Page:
All-star artist trio LSD continues to grow their presence with the release of a new video. Made up of international stars Labrinth, Sia, and Diplo, the super group has released a visual component for their most recent single, “Thunderclouds,” and it’s just as noteworthy as the star power that the group itself holds.
Calling on inspiration from the group’s collaborative acronym, the video for “Thunderclouds” is dreamlike and psychedelic, combining real world and animated elements to create a storybook experience featuring pop colored hues over a carnival ringleader played by who else but Diplo.
Sia’s now iconic music video history is not lost on the group either, as they’ve enlisted Maddie Ziegler of her “Chandelier” video to participate in the theatrics.”Thunderclouds” follows singles “Genius” and “Audio” ahead of LSD’s upcoming album.
Way back in the fall of 2015, a simpler time, Saturday Night Live made the extremely questionable decision of having then-presidential candidate Donald Trump host an episode of the show. Sia was the musical guest. And now, in a new profile with Rolling Stone, the pop star recalls an anecdote about … More »
David Guetta is coming in hot with his seventh studio album, promptly titled ‘7.’ ‘7′ follows the release of his latest studio album ‘Listen,’ which dropped in 2014. His newest album is scheduled to release on September 14. The tracklist for David Guetta’s ‘7′ is star-studded, to say the least. Featuring collaborations with the likes
On The Run II is bracketed by a pair of slow dances. OK, technically it’s bracketed by Jay-Z’s “Holy Grail” — with Beyoncé taking over Justin Timberlake’s hook duties and thrashing her hair in circles during the Nirvana interpolation — and “APESHIT,” the rousing Migos-powered lead single from the Carters’ new collaborative album Everything Is … More »
It’s finally here: the quintessential collab of 2018 that will once and for all bring peace to the bitter conflicts between the warriors of both the avant-garde and radio pop factions of contemporary pop culture. We’ve had dreams — nay, premonitions — foretelling us of this hallowed union, of the divine movie director Brady Corbet and his new film Vox Lux starring the sacred apostles Natalie Portman and Jude Law, which will braid together the dual powers of Scott Walker and Sia as they provide the film’s righteous score and soundtrack. Who knows what glory awaits when their respective Twitter stan communities join hands in the holy light of the cinema?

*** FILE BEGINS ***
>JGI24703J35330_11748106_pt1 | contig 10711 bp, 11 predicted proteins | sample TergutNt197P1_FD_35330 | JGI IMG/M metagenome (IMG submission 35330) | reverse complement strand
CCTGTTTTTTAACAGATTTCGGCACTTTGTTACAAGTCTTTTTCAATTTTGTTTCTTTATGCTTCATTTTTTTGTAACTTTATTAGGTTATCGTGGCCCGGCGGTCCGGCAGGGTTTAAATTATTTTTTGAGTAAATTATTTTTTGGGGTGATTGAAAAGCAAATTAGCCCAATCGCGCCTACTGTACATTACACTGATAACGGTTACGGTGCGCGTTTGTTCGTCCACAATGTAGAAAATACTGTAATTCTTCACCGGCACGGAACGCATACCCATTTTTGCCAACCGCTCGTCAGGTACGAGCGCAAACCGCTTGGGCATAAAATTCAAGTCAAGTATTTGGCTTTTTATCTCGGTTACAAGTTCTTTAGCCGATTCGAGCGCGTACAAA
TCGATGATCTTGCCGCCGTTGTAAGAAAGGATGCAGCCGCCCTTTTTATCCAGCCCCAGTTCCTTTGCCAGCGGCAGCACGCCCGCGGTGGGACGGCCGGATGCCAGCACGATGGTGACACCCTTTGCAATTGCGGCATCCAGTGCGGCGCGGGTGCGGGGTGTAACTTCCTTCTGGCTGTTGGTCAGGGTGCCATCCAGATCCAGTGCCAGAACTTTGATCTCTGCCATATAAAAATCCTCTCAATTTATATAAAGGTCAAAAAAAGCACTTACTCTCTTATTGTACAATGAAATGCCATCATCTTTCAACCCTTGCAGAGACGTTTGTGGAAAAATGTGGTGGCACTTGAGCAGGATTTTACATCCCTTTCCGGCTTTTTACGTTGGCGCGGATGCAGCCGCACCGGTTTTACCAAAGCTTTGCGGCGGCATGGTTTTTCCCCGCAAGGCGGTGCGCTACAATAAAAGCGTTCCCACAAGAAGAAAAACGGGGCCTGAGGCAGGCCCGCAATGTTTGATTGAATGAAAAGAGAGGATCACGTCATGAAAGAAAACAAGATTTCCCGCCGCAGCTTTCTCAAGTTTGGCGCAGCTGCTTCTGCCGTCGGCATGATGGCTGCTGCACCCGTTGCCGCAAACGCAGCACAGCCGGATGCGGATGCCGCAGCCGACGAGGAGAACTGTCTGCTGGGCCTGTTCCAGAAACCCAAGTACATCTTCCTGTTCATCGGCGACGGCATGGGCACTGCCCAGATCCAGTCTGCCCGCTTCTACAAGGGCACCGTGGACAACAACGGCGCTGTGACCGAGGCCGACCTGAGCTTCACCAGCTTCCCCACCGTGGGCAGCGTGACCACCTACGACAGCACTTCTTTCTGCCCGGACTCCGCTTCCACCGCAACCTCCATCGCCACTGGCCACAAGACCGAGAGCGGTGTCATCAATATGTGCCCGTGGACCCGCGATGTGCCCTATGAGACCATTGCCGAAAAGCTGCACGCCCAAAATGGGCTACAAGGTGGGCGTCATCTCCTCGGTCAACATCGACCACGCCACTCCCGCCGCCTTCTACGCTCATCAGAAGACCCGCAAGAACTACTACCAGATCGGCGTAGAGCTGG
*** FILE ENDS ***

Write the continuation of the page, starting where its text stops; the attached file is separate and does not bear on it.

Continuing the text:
According to The Guardian, Vox Lux stars Portman, who, looking like a whole Black Swan, plays “a pop star trying to balance her career with motherhood.” Although the involvement of Scott Walker (who also scored the director’s 2015 debut, The Childhood of a Leader) is news (which is why we’re here), Sia had previously been announced as attached to the project. Hey, this is, like, a million times better than news that Governor Scott Walker is collaborating with the Securities Industry Association or something!
Vox Lux is premiering at this year’s 75th Venice Film Festival on September 4, followed by a handful of screenings at the Toronto International Film Festival in the following weeks. (If you’re going to the former, don’t neglect to tell me how amazing Luca Guadagnino’s Suspiria [scored by Thom Yorke] is.) Now go shake a poptimist’s hand!
When Brady Corbet’s upcoming musical drama Vox Lux was announced early last year, musician Mica Levi, who scored Under the Skin and Jackie, was rumored to be working on the film. But some changes have been made since then. Natalie Portman has replaced star Rooney Mara, Sia has been recruited to … More »
LSD isn’t only a synthetic crystalline compound — it’s also the charmingly psychedelic supertrio made up of Labrinth, Sia, and Diplo. They released a new single called “Thunderclouds,” a dreamy combination of downtempo genres that intertwine and combine into an uplifting lyrical paradox, turning dark skies into island pop merriment.
Sia shared a psychedelic cartoon snippet in anticipation for the full-length single, continuing the branding from their previous music video for “Audio” and “Genius.” The group’s third single takes a different direction from their more electronic predecessors. Island melodies, half-time beats, casual guitar, and a romantic dance between the two vocal protagonists give weight to the song’s narrative structure and listenability. There’s a sense of nostalgia from the minimal arrangement and cabaret rock canvas. Vocals from Sia and Labrinth carry the project for most of the track. A pristine end-of-the-summer song in what might be a chart climber for LSD.
Photo Credit: @siamusic/Instagram